NMFQ and Microsoft Launch National Clinical Trial Network
The National Minority Quality Forum has announced collaboration between its National Health Index and Microsoft Corporation to launch the National Clinical Trial Network. The collaboration is designed to address important challenges in clinical trials, such as recruitment and diversity. Associate Web Editor Mia Burns interviewed Bill O’Leary, senior director and chief health policy officer, Microsoft and Gary Puckrein, president and CEO, National Minority Quality Forum.
Q: How do you expect big data to change how you conduct clinical trials?
GP: We anticipate that big data will help with two key challenges with clinical trials: including diverse populations and the ability to identify and locate diverse patient populations. We have learned from our National Health Index that diseases concentrate geographically as a consequence of where people live and variations in biological and environmental risk, so we have a lot of useful data.
BOL: Big data can play an important role in assisting in targeting populations, disease states and even specific providers so we can quickly identify patients who can benefit the most from a new therapy and look to recruit them to participate in trials.
Q: How do you expect this initiative to accelerate diversity within clinical trials? For those who may not know, why is diversity being encouraged within trials?
GP: Current clinical research enterprise is antiquated and has been unable to efficiently recruit diverse populations into trials. This is an important issue because the small numbers of minorities in clinical trials can have an impact on our understanding of efficacy and safety of therapies in these patient populations. Demographics are shifting and by 2020, 40 percent of US population will be minority and by 2050 it will rise to more than half, making it critical that these patients are included in clinical trials.
BOL: Leveraging big data will allow the industry to modernize the way they recruit and conduct trials, benefiting both the industry and patients.
Q: Are there plans to take this initiative abroad, or is it only for the United States at this time?
GP: We expect the approach of this initiative and the use of big data will improve outcomes both globally and in the United States, but the current focus is on minority populations in the United States.
Q: Are you able to share anything about the conversations with stakeholders?
GP: As part of this initiative we have been engaging pharmaceutical companies, providers, and PhRMA, the industry trade association. Pioneering companies in the pharma space recognize the demographic shift means the growth of an even more bio-diverse population, creating an urgency to recruit more minorities into trials. In addition, through healthcare reform the minority consumer base has greatly expanded. Companies appreciate that clinical studies conducted today will support growth in this emerging market by having the science to demonstrate therapies are safe and efficacious in diverse populations.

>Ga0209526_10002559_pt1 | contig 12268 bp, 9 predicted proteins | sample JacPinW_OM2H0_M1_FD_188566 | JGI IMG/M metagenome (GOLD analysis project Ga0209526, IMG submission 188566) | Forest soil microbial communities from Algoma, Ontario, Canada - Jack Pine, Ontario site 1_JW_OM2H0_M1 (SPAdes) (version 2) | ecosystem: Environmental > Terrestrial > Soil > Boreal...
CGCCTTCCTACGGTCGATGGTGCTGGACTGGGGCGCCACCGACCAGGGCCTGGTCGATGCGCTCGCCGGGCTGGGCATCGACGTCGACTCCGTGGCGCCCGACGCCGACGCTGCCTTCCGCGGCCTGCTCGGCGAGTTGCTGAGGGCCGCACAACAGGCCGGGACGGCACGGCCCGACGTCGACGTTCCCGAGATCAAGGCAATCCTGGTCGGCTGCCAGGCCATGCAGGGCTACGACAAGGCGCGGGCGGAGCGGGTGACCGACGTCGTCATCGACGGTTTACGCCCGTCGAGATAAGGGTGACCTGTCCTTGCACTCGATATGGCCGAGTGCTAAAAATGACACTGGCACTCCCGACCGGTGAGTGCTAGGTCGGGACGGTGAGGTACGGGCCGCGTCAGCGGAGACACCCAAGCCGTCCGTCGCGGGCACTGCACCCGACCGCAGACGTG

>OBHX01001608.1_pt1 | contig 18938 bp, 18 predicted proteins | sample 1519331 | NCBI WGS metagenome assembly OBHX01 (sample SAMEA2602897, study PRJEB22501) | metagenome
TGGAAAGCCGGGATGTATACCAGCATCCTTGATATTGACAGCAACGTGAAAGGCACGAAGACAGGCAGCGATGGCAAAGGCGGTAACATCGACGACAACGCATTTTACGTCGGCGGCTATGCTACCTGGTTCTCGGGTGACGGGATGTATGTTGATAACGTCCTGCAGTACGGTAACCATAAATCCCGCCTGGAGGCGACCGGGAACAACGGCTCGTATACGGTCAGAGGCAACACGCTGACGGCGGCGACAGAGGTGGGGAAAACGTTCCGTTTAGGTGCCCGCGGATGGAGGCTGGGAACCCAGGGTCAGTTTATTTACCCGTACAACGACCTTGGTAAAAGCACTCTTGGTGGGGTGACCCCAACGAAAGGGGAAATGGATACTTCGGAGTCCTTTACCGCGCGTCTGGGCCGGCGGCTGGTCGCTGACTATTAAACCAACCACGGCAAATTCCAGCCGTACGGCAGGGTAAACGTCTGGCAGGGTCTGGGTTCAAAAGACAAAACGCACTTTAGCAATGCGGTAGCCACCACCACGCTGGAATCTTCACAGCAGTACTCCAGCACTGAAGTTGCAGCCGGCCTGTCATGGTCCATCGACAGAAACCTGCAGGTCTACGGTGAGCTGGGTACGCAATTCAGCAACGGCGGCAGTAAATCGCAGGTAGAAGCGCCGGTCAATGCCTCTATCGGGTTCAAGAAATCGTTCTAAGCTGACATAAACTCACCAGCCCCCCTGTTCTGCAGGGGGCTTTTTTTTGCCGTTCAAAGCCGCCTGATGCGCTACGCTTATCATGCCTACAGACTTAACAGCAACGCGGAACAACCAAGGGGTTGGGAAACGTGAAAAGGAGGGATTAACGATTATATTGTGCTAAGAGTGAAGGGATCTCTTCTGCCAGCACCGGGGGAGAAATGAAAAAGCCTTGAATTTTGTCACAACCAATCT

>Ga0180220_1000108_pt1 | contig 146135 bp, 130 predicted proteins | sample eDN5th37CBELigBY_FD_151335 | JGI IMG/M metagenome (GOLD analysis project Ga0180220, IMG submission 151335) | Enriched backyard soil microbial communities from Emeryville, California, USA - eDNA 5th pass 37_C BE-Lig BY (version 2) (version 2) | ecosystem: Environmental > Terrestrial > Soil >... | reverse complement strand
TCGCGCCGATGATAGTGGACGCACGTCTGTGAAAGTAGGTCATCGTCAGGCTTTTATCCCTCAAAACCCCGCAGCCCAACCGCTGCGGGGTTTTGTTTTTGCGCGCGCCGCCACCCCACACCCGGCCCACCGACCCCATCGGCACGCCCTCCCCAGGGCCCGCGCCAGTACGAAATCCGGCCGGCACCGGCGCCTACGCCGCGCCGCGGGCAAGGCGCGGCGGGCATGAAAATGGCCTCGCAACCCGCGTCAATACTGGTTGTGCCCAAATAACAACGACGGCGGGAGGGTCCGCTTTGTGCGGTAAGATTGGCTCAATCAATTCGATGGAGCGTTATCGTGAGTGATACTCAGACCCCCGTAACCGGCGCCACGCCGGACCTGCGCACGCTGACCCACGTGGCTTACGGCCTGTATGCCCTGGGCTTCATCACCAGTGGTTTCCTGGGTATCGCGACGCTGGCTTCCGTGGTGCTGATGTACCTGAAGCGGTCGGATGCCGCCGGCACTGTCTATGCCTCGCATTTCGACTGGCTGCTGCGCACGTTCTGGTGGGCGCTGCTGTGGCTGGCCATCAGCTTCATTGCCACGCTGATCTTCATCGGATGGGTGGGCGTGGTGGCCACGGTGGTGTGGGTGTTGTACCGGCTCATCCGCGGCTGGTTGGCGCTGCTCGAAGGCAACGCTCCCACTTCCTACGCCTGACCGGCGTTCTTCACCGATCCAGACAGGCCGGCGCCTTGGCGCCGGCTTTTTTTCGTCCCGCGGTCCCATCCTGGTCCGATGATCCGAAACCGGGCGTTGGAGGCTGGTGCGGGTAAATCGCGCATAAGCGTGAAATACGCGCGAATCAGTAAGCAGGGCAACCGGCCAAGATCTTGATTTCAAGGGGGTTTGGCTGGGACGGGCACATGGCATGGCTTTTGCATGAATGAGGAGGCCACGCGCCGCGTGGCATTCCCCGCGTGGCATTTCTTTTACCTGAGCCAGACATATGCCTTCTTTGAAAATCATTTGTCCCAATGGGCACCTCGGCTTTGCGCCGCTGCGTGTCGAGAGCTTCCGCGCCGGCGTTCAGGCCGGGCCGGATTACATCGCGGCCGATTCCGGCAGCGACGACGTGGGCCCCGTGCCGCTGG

Q: When did the discussions for this partnership start?
BOL: Over the past year Microsoft has collaborated with NMQF in a number of ways including public and private innovation forums and through mutual support of Johnson & Johnson’s Gateway to a Healthy Community program. In fall 2012, NMQF approached Microsoft to collaborate on its plans for the National Clinical Trial Network. Through the collaboration Microsoft will be involved in envisioning the technology solution and participating in various discussions with NMQF and the industry around the path forward for this program.
Q: How is NHI’s Internet access unparalleled?
GP: At the population level, healthcare is really about patterns and pattern recognition. NHI is using big data to make visible those patterns by measuring the health status and health outcomes of the American population at the community level, and making the findings publicly available. The patterns will tell us where we need to intervene, how populations are progressing, and where new therapies can have the greatest benefit, which in turn will allow us to reduce cost in the system by down-regulating avoidable events and encouraging highly targeted innovations.
Posted: October 2013